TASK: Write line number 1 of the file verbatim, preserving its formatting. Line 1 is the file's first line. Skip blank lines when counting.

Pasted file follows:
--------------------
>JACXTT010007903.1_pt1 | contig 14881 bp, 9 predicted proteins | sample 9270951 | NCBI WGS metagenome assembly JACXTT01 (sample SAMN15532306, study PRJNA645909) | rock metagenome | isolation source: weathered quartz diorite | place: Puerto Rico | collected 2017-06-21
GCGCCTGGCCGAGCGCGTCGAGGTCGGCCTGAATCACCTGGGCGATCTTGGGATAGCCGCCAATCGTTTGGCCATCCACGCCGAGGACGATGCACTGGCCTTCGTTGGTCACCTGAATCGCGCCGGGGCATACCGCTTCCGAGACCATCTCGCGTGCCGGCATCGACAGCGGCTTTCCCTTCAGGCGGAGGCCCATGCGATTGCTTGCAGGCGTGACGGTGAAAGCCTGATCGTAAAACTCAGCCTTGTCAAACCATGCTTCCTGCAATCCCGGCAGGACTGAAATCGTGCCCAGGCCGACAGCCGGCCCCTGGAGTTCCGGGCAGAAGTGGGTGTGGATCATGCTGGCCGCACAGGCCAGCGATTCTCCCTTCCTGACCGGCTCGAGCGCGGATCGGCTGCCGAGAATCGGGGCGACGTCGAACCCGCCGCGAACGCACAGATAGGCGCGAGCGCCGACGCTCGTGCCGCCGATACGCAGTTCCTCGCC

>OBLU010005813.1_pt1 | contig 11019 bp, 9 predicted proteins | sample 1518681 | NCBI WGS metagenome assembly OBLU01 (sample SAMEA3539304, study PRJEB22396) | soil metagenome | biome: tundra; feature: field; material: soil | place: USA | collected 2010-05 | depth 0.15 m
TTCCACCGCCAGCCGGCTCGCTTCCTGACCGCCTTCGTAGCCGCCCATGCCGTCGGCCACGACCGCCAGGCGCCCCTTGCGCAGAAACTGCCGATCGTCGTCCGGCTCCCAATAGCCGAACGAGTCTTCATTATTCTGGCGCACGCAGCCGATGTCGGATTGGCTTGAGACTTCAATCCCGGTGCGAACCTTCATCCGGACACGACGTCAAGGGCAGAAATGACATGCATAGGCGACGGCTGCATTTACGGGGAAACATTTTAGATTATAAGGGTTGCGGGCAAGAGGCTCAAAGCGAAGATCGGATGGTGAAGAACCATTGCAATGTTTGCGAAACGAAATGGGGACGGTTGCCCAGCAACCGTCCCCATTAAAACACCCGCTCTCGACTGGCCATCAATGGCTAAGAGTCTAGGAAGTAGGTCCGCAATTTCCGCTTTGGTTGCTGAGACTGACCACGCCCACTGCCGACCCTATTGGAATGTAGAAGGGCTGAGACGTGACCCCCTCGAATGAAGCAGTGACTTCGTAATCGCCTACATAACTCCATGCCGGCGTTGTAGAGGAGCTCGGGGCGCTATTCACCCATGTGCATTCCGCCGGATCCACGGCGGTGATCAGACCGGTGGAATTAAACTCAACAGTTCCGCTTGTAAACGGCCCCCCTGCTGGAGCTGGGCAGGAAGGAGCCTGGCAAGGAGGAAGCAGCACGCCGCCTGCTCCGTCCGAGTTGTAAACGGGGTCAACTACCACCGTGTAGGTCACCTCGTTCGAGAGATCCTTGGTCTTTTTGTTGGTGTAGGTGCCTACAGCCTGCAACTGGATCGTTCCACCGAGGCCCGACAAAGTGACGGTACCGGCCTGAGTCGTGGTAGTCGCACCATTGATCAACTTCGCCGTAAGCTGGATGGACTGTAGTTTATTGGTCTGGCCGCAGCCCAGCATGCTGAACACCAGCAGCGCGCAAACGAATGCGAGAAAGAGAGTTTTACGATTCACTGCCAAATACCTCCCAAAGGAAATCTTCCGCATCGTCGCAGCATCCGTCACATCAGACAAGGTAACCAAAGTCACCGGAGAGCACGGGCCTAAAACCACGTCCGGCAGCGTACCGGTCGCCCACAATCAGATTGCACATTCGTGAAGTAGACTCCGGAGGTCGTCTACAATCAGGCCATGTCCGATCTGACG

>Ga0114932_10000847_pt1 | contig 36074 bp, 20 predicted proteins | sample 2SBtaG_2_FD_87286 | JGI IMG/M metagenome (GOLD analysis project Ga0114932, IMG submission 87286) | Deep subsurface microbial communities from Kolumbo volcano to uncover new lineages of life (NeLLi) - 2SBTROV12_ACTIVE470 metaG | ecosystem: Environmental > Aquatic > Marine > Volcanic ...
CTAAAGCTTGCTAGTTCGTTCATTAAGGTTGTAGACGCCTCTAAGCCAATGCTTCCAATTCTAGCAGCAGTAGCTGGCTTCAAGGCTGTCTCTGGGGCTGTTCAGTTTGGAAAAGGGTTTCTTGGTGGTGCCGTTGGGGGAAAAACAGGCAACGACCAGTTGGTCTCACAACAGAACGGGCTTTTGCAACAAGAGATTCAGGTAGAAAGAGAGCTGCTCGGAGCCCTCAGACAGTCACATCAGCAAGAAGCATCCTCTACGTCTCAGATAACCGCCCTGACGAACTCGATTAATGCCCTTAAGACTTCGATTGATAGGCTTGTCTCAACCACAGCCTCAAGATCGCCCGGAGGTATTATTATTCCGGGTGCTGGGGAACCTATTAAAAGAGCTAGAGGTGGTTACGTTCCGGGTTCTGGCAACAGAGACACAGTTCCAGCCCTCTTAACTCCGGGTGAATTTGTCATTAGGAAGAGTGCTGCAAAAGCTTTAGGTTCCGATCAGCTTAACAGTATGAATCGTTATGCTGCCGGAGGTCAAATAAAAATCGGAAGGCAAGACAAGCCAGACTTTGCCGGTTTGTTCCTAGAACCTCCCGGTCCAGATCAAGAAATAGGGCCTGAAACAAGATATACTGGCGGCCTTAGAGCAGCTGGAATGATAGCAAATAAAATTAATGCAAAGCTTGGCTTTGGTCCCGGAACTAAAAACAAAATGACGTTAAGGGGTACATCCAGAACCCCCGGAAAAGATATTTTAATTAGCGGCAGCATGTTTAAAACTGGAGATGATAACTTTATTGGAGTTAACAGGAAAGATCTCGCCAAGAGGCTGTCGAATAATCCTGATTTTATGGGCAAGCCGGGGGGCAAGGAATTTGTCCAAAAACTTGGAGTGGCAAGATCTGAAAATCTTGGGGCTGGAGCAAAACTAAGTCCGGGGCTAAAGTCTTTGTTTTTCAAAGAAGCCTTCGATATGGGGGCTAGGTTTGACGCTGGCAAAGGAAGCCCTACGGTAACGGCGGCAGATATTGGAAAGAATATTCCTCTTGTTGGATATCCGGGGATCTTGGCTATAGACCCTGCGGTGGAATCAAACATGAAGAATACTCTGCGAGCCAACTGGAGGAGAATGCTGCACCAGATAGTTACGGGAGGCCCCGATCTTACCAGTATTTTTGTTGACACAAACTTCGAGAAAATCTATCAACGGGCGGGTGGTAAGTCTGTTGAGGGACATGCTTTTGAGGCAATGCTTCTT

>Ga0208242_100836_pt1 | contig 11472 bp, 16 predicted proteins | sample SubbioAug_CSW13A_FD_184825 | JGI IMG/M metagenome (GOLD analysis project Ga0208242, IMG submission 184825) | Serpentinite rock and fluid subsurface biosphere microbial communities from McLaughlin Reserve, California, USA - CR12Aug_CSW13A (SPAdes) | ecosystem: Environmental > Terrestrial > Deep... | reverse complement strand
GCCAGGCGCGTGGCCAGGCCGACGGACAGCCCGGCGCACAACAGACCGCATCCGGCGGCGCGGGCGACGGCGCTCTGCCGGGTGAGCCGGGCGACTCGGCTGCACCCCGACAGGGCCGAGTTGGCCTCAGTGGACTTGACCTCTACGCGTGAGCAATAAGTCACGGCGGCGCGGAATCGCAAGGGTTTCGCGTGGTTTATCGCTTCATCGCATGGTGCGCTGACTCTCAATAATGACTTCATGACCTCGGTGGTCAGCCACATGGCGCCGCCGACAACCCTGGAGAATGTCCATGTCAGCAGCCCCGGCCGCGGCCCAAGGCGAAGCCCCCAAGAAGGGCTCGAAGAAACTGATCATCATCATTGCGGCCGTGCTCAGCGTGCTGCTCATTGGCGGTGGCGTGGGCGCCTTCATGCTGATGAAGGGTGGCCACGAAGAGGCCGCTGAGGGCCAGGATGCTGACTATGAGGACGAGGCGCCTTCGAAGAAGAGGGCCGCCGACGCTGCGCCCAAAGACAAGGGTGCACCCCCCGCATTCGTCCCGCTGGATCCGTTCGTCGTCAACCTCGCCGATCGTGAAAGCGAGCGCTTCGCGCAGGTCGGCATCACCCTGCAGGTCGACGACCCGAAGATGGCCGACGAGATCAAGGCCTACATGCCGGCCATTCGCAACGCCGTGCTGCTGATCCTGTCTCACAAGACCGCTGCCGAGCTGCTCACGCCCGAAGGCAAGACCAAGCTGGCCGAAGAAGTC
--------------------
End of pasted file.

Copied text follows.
>JACXTT010007903.1_pt1 | contig 14881 bp, 9 predicted proteins | sample 9270951 | NCBI WGS metagenome assembly JACXTT01 (sample SAMN15532306, study PRJNA645909) | rock metagenome | isolation source: weathered quartz diorite | place: Puerto Rico | collected 2017-06-21